By Matt Beauchamp. Originally published in the summer 2019 issue of Business Class magazine.
For Brianna Dick, an accomplished painter from the Songhees First Nation, art has always been a passion. Now, thanks in part to training she completed last November with the Aboriginal Canadian Entrepreneurs (ACE) program, she is also building it into her career.
ACE, a collaboration between TRICORP, the Gustavson School of Business and Indigenous community and government, has been invited into more than 38 Indigenous communities since it was founded in 2013, offering business training and mentorship to more than 309 aspiring Indigenous entrepreneurs. With federal government support through Western Economic Diversification Canada, philanthropic support from Tim Price and a $1 million gift from BMO Financial Group in 2018, the program was empowered to expand to an artist-focused cohort.
“Over the history of the ACE program, it became clear that Indigenous artists seek specific skills to create a special kind of business model to commercialize their art practices in the ways they deem most appropriate. We are grateful to our advisory board of successful Indigenous artists who have been instrumental in shaping the curriculum and delivery strategy,” says Dr. Brent Mainprize, Gustavson teaching professor and co-director of the ACE for Artists program.
“I think that the idea of a business course to an artist can be a little bit daunting,” says Program Manager Rosy Hartman. “Through the program, however, artists can gain the skills they need to really launch their careers and move from art as a passion or maybe a hobby to a career.”
“I think what I enjoyed the most about the ACE for Artists program is that it kind of gave me the inside scoop of business in our modern world,” says Dick, who was part of the first ACE for Artists cohort. “As Indigenous people we’ve always had that sense of business in terms of trading our items, negotiating deals on land and more, but when it comes to making a contract, knowing the legalities around copyrighting my art or what resources are out there for me as an Indigenous artist — and an artist in general — the program was helpful.”
In order for the ACE for Artists program to excel, there needed to be a high level of collaboration between the business school and the Faculty of Fine Arts.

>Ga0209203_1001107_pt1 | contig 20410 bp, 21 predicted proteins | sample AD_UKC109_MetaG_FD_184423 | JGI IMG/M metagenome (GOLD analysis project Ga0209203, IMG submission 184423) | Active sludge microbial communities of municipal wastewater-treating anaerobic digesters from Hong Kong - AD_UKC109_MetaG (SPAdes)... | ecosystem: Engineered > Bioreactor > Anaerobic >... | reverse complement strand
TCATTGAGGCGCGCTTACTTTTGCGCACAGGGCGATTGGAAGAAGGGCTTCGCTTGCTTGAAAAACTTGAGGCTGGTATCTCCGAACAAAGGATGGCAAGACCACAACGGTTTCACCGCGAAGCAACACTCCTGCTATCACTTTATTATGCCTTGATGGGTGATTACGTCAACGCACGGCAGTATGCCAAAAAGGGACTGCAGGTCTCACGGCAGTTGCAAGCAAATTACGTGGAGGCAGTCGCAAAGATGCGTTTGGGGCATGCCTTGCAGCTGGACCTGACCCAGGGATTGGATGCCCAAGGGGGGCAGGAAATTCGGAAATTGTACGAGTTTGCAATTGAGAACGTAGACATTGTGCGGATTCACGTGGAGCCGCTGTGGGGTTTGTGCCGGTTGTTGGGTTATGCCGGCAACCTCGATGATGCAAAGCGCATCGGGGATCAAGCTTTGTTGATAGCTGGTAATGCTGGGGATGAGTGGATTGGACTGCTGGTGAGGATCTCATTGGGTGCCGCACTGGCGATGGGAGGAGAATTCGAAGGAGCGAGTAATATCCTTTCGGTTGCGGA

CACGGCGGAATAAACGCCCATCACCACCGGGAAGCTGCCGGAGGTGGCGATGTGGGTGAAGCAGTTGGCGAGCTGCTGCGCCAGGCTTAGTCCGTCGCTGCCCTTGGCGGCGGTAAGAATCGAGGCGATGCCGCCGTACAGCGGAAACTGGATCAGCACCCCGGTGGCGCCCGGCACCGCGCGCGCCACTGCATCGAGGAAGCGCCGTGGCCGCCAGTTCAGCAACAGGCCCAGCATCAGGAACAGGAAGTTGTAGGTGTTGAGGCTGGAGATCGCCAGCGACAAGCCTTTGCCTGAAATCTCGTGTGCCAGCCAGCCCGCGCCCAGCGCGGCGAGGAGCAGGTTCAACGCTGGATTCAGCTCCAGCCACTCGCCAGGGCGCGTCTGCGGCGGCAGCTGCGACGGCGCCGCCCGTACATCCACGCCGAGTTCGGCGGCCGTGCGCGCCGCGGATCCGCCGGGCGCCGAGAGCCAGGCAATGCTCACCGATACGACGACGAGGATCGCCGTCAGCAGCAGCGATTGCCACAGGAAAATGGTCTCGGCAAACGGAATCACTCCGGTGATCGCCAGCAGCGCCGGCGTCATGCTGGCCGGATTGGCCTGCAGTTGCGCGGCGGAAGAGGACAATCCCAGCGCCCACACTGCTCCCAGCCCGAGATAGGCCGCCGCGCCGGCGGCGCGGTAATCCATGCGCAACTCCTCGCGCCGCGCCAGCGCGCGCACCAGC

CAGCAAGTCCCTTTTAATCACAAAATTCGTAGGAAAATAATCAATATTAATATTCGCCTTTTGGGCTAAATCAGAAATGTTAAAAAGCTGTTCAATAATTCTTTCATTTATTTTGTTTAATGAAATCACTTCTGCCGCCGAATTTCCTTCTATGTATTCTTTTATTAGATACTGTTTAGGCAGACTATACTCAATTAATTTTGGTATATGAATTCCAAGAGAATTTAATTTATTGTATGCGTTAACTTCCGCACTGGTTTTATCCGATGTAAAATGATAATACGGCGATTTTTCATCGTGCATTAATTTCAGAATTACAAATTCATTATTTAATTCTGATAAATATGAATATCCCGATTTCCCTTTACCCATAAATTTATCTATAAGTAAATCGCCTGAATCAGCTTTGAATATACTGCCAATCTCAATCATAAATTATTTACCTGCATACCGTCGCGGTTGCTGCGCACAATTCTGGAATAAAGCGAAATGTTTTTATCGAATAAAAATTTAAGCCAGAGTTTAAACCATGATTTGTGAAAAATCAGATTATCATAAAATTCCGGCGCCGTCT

“The partnership with Fine Arts has been so critical and important to the success of ACE for Artists,” says Mainprize. “There is a lot of excellent art-specific expertise that the Faculty of Fine Arts brought to the table that we really hadn’t had experience with.”
For Dr. Susan Lewis, Dean of the Faculty of Fine Arts, the partnership made a lot of sense in terms of the direction in which the faculty wants to move.
“Looking at where we’re moving as a faculty and in terms of UVic’s commitment to Indigenous students, it really seemed like an absolutely perfect fit,” says Lewis. “Here in our faculty we’re putting more emphasis on how we can prepare students for careers in the arts through programs that are innovative and community based, with lots of opportunities for experiential learning. As I looked at the ACE program, I saw that a lot of that is in place within that program and extending it to artists exclusively made sense.”
For Dick, the future is looking bright for her business and art career.
“I made a logo for an Indigenous youth conference called ‘Gathering Our Voices’ specifically for the Youth in Care dinner portion of the conference,” said Dick. “I also created a logo for The Unceded Youth Conference in Vancouver that the VACFSS youth advisory committee is putting on for any VACFSS youth in care. I’ve kept myself fairly busy and put myself out there taking on quite a few different logo/illustration jobs since finishing the program. Along with building my own little business of selling Indigenous art cards that tell stories pertaining to themes of reconciliation, traditional Indigenous knowledge and plant medicine knowledge.”
Photo: UVic Photo Services